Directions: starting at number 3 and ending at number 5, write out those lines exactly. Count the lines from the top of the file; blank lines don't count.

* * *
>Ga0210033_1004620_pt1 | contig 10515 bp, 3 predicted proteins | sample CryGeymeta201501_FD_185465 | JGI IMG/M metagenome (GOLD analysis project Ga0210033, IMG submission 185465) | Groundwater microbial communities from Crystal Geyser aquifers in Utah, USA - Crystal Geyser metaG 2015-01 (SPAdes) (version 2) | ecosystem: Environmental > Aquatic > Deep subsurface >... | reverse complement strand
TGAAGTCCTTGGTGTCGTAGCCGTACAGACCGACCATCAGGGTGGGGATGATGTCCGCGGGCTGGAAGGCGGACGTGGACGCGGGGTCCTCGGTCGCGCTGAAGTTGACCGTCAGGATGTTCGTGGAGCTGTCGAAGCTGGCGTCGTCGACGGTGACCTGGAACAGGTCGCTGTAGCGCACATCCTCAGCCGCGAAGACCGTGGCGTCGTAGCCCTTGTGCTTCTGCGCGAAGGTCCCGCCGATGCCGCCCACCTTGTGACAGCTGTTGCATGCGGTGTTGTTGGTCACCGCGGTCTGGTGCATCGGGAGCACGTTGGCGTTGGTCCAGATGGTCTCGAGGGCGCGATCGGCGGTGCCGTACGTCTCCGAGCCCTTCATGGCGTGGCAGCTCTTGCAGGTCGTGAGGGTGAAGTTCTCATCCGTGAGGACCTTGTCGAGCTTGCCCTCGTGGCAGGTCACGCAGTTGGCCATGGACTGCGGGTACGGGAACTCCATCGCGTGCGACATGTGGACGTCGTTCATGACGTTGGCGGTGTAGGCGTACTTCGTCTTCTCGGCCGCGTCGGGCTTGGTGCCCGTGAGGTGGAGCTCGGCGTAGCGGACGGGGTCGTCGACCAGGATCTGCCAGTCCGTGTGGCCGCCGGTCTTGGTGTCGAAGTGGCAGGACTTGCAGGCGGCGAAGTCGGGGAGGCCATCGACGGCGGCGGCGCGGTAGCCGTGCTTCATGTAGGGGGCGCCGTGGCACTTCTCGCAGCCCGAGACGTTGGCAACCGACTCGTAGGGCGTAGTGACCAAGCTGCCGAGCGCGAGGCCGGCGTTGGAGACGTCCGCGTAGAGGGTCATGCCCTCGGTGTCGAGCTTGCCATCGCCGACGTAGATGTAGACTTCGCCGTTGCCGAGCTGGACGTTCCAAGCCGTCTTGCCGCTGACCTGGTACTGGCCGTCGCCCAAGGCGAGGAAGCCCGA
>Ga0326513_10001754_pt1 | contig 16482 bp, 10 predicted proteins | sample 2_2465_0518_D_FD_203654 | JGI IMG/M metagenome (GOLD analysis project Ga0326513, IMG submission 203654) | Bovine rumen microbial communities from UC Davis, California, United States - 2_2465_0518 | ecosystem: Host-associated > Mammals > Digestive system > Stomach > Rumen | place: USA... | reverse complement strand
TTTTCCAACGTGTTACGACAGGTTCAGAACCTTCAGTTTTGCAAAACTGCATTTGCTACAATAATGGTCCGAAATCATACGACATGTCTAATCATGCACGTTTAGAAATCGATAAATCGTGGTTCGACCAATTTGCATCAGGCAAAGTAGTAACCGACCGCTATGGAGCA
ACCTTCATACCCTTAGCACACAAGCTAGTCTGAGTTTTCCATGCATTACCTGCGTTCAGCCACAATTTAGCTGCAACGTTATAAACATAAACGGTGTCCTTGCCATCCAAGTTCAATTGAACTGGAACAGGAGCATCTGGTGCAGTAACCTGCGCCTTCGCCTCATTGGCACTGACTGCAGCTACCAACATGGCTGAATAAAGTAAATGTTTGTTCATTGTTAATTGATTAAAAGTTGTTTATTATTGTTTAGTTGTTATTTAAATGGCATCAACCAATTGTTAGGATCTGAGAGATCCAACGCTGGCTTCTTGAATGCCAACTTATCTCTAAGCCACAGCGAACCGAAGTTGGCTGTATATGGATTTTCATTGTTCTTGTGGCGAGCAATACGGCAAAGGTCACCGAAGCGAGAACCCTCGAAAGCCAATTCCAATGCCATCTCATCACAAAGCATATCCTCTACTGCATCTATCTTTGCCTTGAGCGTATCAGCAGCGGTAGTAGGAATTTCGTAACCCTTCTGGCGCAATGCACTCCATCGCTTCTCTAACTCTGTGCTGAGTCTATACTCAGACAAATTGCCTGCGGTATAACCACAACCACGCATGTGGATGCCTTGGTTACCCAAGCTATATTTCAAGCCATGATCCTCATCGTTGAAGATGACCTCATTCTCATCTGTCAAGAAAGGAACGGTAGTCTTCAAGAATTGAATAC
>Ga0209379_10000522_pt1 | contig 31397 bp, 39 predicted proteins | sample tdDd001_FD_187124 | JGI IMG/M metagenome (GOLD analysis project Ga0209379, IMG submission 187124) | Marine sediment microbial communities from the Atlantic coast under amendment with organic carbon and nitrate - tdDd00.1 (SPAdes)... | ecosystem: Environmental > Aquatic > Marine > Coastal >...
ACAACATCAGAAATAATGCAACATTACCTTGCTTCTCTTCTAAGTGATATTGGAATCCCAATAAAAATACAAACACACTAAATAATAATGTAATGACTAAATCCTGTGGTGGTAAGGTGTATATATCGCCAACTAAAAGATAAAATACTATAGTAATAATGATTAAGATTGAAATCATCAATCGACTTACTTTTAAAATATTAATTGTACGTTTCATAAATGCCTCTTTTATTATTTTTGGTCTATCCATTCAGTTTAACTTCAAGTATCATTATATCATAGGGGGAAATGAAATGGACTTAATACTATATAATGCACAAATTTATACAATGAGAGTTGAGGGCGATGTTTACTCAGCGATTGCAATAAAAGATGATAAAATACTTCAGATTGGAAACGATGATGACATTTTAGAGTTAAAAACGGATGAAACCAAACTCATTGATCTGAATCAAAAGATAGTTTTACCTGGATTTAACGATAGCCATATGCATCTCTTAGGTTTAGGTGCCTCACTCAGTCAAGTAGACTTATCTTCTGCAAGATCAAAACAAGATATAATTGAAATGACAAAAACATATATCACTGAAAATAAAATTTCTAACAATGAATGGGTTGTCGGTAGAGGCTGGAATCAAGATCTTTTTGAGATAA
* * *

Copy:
>Ga0326513_10001754_pt1 | contig 16482 bp, 10 predicted proteins | sample 2_2465_0518_D_FD_203654 | JGI IMG/M metagenome (GOLD analysis project Ga0326513, IMG submission 203654) | Bovine rumen microbial communities from UC Davis, California, United States - 2_2465_0518 | ecosystem: Host-associated > Mammals > Digestive system > Stomach > Rumen | place: USA... | reverse complement strand
TTTTCCAACGTGTTACGACAGGTTCAGAACCTTCAGTTTTGCAAAACTGCATTTGCTACAATAATGGTCCGAAATCATACGACATGTCTAATCATGCACGTTTAGAAATCGATAAATCGTGGTTCGACCAATTTGCATCAGGCAAAGTAGTAACCGACCGCTATGGAGCA
ACCTTCATACCCTTAGCACACAAGCTAGTCTGAGTTTTCCATGCATTACCTGCGTTCAGCCACAATTTAGCTGCAACGTTATAAACATAAACGGTGTCCTTGCCATCCAAGTTCAATTGAACTGGAACAGGAGCATCTGGTGCAGTAACCTGCGCCTTCGCCTCATTGGCACTGACTGCAGCTACCAACATGGCTGAATAAAGTAAATGTTTGTTCATTGTTAATTGATTAAAAGTTGTTTATTATTGTTTAGTTGTTATTTAAATGGCATCAACCAATTGTTAGGATCTGAGAGATCCAACGCTGGCTTCTTGAATGCCAACTTATCTCTAAGCCACAGCGAACCGAAGTTGGCTGTATATGGATTTTCATTGTTCTTGTGGCGAGCAATACGGCAAAGGTCACCGAAGCGAGAACCCTCGAAAGCCAATTCCAATGCCATCTCATCACAAAGCATATCCTCTACTGCATCTATCTTTGCCTTGAGCGTATCAGCAGCGGTAGTAGGAATTTCGTAACCCTTCTGGCGCAATGCACTCCATCGCTTCTCTAACTCTGTGCTGAGTCTATACTCAGACAAATTGCCTGCGGTATAACCACAACCACGCATGTGGATGCCTTGGTTACCCAAGCTATATTTCAAGCCATGATCCTCATCGTTGAAGATGACCTCATTCTCATCTGTCAAGAAAGGAACGGTAGTCTTCAAGAATTGAATAC